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Mobile Security //


03:30 PM
Simon Marshall
Simon Marshall
Simon Marshall

FaceID Faces Security Headwind

Apple brings facial recognition to the iPhone but some security experts aren't convinced the technology is ready.

On the day Apple launched its iPhone X, facial recognition experts have questioned the security of a new biometric authentication system on the devices.

Apple has been preparing to use facial ID for authentication for some time, cherry-picking in the last four years three Israeli companies that supply the sense-capture-identify one-two-three of facial matching authentication.

It reportedly acquired RealFace earlier this year for an undisclosed amount, LinX in 2015 for an estimated $20 million and PrimeSense in November 2013 for $345 million. PrimeSense designed a 3D sensor, Linx developed a DSLR-like mobile camera module and RealFace built facial recognition software.

It's surprising therefore to find out that Apple's new authentication method may be flawed and easily spoofed. "iPhone X has 3D face recognition on it to do face matching. The Chaos Computer Club will take (only) a month to spoof it," opined Andrew Bud, CEO and founder of iProov. "They will find the iPhone weakness and they will break it. And if they don't publish how they did it, Apple will never know."

The CCC famously broke the Samsung Galaxy S8 iris scanner a month after it was launched. But it does have a track record of being very sporting in the grey hat mode when it indeed breaks a system, often publishing how and why an exploit has been successful; its 5,500 members seem to function as a benevolent collective. Millions of other hackers do not.

Owners of the new $1,000 iPhone X elite model have disposable incomes. You get my drift.

I'm not a hacker myself (or if I am, I'm black hat and you don't know it), but there are several ways that a potential weakness could be leveraged. An attempt could be made during the initial education mode where hackers probe for weaknesses, looking to build their fact base while remaining unobserved. Here there would be an intercept to see how the ID authentication process communicates between the OS and hardware. If there's an intercept, then it's also logical that bogus values could potentially be inserted to see how the system/service responds.

According to Jeff Orr, research director of strategic technology at ABI Research, "If a true 3D sensor is involved that captures more identifying points than a fingerprint, this challenges prior facial recognition approaches where the image could be spoofed using photos, contact lenses, and video playback." The more identification points the sensor has, the stronger the security and the better it is for the consumer.

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During the launch presentation, Apple invited viewers to glimpse behind the curtain of the biometric unit on the iPhoneX. Its TrueDepth camera system comprises an IR camera, flood illuminator, front camera, a dot projector, and also proximity and ambient light sensors.

The challenge process takes place in real time, and begins when the user’s face is detected by the flood illuminator. The IR camera takes an image, and the dot projector pushes 30,000 IR dots onto the face. The information from the IR image and dots are combined and pushed through an on-chip neural network for processing. The composite is then matched to an existing image stored locally on the device. The data from this is ‘enclaved’ on a purpose-built A11 Bionic chip, although it was not clear how safe it was.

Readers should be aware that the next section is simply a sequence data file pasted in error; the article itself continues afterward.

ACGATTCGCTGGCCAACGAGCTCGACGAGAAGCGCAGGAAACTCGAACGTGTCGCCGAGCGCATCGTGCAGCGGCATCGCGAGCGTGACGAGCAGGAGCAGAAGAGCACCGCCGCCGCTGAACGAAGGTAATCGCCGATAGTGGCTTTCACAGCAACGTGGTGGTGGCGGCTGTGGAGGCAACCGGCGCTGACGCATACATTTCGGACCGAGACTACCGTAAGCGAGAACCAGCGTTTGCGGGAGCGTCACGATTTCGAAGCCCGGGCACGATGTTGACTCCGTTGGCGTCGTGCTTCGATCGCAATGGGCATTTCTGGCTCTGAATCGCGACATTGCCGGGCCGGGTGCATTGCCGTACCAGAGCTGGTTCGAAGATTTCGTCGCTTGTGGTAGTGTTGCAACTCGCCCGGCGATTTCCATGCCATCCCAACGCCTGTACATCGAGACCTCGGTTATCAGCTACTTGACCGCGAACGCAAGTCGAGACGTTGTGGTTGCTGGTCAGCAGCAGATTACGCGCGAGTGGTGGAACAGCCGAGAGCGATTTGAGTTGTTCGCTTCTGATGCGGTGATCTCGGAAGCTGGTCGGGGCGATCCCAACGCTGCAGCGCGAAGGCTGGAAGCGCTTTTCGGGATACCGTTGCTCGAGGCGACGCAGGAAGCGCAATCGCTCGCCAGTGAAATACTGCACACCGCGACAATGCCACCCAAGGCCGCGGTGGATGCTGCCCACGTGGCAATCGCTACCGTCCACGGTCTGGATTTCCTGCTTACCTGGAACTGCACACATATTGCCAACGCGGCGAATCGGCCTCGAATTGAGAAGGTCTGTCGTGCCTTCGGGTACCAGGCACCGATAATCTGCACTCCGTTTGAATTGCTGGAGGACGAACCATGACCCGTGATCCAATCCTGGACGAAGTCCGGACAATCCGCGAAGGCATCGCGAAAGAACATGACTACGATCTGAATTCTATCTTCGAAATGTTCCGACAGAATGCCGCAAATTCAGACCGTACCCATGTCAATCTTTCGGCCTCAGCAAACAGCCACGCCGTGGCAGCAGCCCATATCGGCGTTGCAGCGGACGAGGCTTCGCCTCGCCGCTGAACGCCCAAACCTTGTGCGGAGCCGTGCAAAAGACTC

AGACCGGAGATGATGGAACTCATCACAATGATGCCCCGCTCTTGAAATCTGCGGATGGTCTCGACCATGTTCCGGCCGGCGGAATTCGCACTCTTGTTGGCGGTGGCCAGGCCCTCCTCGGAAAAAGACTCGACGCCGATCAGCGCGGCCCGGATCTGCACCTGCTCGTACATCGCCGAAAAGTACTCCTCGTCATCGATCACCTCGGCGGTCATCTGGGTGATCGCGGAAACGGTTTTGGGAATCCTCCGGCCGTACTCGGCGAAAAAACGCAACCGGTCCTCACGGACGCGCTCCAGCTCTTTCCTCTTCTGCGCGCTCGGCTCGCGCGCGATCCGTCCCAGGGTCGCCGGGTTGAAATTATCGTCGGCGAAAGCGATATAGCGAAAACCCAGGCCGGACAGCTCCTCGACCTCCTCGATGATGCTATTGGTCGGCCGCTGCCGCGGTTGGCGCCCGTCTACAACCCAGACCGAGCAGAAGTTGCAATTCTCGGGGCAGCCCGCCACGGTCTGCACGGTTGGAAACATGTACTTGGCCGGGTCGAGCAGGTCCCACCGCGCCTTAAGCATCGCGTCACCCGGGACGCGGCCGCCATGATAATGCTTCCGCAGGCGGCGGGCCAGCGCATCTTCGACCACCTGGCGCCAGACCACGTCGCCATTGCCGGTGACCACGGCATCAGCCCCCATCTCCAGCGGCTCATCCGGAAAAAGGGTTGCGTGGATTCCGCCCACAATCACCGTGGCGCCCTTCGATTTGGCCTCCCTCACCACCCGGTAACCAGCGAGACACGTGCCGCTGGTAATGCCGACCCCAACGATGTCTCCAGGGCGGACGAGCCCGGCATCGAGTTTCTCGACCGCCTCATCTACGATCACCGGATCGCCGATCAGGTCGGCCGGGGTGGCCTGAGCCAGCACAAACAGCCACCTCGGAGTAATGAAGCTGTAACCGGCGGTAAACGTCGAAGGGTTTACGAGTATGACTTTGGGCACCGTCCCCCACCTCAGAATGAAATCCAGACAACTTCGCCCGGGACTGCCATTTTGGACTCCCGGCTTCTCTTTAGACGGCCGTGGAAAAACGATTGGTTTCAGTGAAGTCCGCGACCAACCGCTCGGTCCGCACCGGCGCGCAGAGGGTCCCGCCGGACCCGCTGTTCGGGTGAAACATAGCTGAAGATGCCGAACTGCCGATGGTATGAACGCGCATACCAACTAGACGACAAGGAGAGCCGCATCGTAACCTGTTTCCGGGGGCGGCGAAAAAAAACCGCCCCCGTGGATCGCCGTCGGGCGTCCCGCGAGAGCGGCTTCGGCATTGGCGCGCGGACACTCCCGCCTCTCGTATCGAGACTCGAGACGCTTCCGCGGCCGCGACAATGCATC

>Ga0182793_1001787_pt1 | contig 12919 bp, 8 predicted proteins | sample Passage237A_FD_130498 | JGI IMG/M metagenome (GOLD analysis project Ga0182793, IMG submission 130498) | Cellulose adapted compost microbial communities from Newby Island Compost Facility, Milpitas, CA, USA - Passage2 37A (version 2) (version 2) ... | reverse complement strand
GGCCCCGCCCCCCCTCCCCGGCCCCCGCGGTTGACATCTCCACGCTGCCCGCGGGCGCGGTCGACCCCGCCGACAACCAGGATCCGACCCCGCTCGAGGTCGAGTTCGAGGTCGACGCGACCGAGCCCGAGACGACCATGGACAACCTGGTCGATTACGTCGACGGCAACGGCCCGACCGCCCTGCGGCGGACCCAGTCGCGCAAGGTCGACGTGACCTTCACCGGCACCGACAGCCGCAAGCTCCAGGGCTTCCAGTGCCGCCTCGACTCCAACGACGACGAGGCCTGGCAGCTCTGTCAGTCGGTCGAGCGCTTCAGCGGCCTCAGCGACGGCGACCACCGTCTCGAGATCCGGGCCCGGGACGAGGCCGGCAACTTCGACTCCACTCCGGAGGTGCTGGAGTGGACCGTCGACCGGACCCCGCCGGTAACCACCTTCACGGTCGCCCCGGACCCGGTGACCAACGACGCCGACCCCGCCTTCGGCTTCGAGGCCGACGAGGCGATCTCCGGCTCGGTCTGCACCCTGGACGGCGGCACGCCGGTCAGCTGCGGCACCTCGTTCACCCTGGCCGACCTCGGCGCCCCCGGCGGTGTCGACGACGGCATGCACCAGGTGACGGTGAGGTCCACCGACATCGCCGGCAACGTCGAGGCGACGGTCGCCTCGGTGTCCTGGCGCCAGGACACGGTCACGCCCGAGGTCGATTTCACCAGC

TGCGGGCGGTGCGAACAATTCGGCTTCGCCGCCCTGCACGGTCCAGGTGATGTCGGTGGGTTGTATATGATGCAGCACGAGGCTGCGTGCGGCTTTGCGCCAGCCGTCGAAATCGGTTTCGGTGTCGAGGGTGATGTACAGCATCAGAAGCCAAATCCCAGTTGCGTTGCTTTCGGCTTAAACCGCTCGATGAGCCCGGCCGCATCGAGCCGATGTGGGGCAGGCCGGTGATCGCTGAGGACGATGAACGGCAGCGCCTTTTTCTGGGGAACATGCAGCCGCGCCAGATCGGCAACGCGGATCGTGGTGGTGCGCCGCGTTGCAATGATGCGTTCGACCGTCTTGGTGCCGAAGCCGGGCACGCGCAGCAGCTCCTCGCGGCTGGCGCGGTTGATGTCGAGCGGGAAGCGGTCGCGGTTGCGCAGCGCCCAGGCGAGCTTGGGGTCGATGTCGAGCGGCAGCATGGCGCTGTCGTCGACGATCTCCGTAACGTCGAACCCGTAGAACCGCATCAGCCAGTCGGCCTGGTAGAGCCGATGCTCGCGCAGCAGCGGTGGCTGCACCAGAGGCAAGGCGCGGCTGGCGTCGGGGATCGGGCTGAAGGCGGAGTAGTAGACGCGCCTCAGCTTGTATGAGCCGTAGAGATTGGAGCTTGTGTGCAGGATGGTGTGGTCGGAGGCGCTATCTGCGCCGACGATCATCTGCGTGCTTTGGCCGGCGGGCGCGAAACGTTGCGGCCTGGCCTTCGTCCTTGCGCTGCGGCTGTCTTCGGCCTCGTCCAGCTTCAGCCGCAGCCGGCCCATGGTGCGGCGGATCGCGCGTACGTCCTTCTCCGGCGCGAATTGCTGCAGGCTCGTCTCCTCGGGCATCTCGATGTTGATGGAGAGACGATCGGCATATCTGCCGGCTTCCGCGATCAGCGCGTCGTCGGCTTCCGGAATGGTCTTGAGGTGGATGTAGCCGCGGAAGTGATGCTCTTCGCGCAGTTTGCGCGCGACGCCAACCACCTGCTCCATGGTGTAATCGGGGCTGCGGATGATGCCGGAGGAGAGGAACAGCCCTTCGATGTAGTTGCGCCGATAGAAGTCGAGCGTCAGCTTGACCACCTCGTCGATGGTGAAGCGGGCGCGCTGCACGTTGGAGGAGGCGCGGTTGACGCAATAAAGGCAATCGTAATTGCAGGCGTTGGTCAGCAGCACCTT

While acknowledging during the presentation that “there is no perfect system” for biometric facial recognition, Apple added that there is a 1 in 50,000 chance that, say, I could unlock your phone with my fingerprint. For FaceID, that statistic is 1 in 100,000,000. So, the device is spoofable. Apple added that if there’s a family member that bears a resemblance, then a passcode should be used on top of FaceID in order to better safeguard data.

Certainly, that advice is to Apple's credit; Every data point -- face, eye, fingerprint enrolled into a single strong authentication process would make an attack harder.

"A combination of facial, eye and fingerprint recognition seems like a more progressive approach to ensuring the security of the user, device, and its data," says Orr. But, there are some very devious methods out there to break through security.

"(This) would overcome concerns about someone trying to unlock the phone of a sleeping or deceased person," says Orr. "It is not clear today if corrective lenses, contact lenses, or use of prescriptions/intoxicants that alter pupal dilation will have an impact on the system."

Or, a hacker could simply try to retrieve authentication patterns already enrolled and stored locally on the device, such as TouchID, if indeed this is how the iPhone X system works.

In some cases, observers fear that facial ID causes real issues for an iPhone user who is physically next to a spoofer. Imposing a biometric request under duress is possible. But since we're into hypotheticals here, what about if someone could model their own 3D scanner using the same 3D sensor to gather identities for a future exploit? That hack could be executed over time and only launched once thousands of identities have been exploited.

And finally, a question for Benjamin Button: How do legitimate users manage changes over time as they age, change appearance and grow younger?

Apple did not respond to several requests for comment. Special thanks to Jeff Orr.

Editor's Note: This article has been updated to reflect information released in the iPhone X launch event.

Related posts:

— Simon Marshall, Technology Journalist, special to Security Now

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